Asmiati Malik, for The Diplomat

The Southeast Asian bloc has pledged to tackle the issue, but resources and coordination are lacking.

In May, the port town of Labuan Bajo played host to the 42nd Association of Southeast Asian Nations (ASEAN) Summit, under the theme “ASEAN Matters: Epicentrum of Growth.” However, the theme of growth contrasts starkly with the reality that there are still many unresolved maritime security problems in Southeast Asia.

Accordingly, the high-level regional meeting resulted in agreements to support the protection of migrant workers, prevent human trafficking, and address the high number of illegal fishing practices throughout ASEAN countries.

During the recent 4th Meeting of the Food and Agriculture Organization Agreement on Port State Measures, which was held in Bali on May 8, delegates also highlighted the importance of tackling Illegal, Unreported and Unregulated (IUU) fishing. The meeting emphasized that IUU fishing is a global concern and a threat to the conservation and sustainability of marine resources and ecosystems, given that more than 600 million people depend on the sector for their livelihoods worldwide. These concerns about economic losses are particularly relevant in maritime Southeast Asia, where hundreds of thousands of fishers earn their living from the ocean.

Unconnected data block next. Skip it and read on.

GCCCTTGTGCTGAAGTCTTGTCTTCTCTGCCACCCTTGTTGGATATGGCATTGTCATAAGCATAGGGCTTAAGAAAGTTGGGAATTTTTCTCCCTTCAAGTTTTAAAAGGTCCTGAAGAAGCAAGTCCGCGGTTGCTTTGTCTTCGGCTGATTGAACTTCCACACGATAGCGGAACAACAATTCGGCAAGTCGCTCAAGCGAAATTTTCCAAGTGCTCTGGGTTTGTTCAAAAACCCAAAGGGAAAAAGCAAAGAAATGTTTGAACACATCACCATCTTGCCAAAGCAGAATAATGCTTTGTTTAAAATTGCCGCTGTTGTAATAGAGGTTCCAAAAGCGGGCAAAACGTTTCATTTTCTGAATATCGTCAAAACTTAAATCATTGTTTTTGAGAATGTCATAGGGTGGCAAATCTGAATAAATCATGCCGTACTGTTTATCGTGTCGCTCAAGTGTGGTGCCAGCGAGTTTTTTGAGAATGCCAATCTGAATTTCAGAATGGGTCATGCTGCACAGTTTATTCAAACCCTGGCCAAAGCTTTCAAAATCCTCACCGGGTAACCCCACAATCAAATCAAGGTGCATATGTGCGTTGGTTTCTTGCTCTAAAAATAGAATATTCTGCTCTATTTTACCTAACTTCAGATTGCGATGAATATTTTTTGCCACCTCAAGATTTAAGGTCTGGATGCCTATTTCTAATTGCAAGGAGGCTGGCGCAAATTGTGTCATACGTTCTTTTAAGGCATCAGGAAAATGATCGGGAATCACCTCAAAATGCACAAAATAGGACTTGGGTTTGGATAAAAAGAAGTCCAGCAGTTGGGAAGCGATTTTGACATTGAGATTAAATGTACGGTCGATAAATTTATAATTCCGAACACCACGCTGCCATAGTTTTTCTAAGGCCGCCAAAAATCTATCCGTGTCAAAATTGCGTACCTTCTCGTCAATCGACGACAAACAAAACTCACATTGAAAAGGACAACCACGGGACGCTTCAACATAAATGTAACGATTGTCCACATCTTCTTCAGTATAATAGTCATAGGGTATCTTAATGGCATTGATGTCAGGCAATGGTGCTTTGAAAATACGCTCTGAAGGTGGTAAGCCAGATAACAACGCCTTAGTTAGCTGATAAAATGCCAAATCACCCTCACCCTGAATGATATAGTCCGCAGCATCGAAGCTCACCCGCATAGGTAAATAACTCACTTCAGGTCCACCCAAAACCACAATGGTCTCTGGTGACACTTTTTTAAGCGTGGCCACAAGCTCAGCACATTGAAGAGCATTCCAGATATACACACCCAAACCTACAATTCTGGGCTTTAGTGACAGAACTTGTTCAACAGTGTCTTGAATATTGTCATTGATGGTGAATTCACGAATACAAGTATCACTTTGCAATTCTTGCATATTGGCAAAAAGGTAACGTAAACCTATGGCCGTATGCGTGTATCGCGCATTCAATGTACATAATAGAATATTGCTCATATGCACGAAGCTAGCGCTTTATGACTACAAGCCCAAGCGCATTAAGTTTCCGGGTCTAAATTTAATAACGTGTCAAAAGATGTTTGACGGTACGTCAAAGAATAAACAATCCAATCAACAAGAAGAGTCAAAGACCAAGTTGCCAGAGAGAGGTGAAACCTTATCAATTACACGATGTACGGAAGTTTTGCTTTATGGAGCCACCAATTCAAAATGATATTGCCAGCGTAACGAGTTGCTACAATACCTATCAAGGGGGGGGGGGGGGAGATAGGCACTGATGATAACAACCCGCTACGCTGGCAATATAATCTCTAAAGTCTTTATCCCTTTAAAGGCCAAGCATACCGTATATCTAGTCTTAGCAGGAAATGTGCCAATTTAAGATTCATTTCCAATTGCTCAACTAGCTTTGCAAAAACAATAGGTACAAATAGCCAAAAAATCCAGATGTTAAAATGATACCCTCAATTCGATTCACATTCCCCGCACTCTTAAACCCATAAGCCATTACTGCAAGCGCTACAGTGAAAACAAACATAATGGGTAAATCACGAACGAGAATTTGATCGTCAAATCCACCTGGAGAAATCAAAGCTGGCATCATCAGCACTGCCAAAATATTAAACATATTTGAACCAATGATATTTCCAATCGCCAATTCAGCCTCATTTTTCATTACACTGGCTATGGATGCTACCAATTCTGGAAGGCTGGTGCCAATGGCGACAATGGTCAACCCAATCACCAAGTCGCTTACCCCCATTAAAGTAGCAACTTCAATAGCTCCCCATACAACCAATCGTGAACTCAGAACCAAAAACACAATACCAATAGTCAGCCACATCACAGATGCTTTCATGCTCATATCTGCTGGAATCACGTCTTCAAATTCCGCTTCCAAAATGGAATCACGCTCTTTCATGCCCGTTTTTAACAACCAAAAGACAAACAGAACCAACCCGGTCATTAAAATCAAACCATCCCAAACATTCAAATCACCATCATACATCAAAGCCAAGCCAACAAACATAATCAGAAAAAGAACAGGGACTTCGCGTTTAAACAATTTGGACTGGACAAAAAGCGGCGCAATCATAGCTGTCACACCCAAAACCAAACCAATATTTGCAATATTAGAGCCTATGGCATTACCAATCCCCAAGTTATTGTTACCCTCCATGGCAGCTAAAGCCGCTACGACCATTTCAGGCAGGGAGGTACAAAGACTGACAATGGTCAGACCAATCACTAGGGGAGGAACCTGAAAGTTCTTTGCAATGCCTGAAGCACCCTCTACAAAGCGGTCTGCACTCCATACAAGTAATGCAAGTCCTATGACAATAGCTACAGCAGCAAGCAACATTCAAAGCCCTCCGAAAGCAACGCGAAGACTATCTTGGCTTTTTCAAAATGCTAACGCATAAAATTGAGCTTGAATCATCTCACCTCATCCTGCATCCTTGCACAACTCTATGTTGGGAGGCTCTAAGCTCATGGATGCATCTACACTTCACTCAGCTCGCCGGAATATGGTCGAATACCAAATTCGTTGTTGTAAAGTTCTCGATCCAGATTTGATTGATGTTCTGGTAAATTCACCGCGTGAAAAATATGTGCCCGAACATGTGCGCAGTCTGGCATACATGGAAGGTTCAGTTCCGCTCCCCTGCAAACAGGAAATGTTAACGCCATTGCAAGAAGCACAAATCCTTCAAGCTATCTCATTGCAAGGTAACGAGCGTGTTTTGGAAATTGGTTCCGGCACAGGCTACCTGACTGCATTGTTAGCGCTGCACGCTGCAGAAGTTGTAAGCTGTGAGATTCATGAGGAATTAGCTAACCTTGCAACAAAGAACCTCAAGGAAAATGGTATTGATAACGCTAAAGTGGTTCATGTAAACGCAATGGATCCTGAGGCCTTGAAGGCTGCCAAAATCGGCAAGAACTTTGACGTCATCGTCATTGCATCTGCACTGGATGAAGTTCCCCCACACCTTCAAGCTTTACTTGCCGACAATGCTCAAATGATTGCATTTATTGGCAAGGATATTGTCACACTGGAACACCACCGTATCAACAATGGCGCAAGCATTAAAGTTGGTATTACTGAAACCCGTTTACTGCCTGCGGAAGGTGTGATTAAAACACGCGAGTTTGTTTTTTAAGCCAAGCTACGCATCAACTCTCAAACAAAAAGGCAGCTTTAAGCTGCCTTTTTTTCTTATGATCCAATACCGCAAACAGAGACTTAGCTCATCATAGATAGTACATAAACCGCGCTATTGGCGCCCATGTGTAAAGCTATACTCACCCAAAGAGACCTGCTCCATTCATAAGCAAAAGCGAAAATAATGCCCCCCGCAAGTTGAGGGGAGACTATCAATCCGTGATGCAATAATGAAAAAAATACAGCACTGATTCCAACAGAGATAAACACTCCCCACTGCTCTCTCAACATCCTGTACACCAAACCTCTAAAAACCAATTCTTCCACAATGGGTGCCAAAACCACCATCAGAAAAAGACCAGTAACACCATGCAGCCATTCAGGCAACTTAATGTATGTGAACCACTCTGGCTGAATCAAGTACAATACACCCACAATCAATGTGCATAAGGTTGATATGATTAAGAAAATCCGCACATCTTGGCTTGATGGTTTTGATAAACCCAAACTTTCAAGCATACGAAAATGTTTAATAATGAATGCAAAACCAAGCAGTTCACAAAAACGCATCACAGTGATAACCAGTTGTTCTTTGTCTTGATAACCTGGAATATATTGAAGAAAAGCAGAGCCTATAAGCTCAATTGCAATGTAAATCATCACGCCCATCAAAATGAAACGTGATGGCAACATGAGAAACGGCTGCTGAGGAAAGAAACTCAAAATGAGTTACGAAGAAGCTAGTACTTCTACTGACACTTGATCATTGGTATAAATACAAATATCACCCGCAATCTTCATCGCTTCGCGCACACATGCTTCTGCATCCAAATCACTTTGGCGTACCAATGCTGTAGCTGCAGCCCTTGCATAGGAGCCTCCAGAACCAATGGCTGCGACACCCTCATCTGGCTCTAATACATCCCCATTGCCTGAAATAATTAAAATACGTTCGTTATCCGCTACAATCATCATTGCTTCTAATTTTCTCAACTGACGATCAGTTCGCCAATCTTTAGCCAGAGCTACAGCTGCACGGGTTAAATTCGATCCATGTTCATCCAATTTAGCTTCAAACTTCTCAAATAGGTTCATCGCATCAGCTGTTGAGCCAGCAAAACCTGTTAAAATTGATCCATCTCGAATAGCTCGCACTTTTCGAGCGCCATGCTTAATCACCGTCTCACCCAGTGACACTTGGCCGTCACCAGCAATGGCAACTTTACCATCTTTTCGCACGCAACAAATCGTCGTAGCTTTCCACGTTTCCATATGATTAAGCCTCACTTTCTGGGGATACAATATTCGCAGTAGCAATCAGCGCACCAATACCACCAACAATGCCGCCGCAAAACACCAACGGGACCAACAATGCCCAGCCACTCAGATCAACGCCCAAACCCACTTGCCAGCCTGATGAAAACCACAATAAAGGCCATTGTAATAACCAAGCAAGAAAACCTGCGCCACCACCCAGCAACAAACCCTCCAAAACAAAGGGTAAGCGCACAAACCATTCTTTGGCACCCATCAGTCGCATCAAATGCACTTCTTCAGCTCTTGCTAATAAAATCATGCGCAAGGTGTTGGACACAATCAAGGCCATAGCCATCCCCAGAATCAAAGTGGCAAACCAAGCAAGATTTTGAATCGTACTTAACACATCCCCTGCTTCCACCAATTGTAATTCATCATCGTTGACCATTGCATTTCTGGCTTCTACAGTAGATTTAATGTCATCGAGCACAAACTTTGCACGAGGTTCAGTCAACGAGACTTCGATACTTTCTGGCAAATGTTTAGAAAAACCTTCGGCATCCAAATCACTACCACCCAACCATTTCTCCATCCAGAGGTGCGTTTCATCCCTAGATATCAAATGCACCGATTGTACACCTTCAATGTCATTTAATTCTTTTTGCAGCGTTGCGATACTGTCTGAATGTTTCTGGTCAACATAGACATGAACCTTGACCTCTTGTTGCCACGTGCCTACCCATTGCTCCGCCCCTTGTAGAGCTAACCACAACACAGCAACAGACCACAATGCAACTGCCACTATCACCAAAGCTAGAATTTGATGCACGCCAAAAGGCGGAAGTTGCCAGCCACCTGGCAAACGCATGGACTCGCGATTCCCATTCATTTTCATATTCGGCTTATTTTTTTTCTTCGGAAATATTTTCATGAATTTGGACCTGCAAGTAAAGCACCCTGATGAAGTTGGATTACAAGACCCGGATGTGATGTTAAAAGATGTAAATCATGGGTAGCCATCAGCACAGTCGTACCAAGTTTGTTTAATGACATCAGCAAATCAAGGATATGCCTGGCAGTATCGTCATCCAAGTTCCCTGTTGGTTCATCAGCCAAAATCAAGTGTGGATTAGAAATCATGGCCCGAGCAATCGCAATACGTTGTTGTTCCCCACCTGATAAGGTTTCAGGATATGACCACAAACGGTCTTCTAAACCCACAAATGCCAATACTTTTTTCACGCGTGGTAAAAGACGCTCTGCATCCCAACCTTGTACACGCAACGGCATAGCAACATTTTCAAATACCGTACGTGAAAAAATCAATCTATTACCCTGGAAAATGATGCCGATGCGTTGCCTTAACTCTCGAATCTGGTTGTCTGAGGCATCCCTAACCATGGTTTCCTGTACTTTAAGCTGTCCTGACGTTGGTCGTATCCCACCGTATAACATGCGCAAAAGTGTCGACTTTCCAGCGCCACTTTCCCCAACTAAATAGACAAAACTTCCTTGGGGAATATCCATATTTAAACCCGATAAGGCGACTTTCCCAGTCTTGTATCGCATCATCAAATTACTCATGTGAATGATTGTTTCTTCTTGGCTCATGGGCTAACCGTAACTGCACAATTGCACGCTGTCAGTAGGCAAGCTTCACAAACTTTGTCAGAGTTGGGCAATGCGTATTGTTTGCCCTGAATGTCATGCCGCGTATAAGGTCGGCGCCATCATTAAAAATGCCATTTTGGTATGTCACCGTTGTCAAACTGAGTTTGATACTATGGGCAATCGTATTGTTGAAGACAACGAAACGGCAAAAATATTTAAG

The remainder of the article can be read here at The Diplomat

Asmiati Malik

Asmiati Malik is an Assistant Professor for International Political Economy at the Universitas Bakrie Indonesia, focusing on energy and fishery policy governance. She is also a senior researcher at ASIAN Scenarios and an associate member of IndonesiaStrategist.

Feature image: via Wikimedia Commons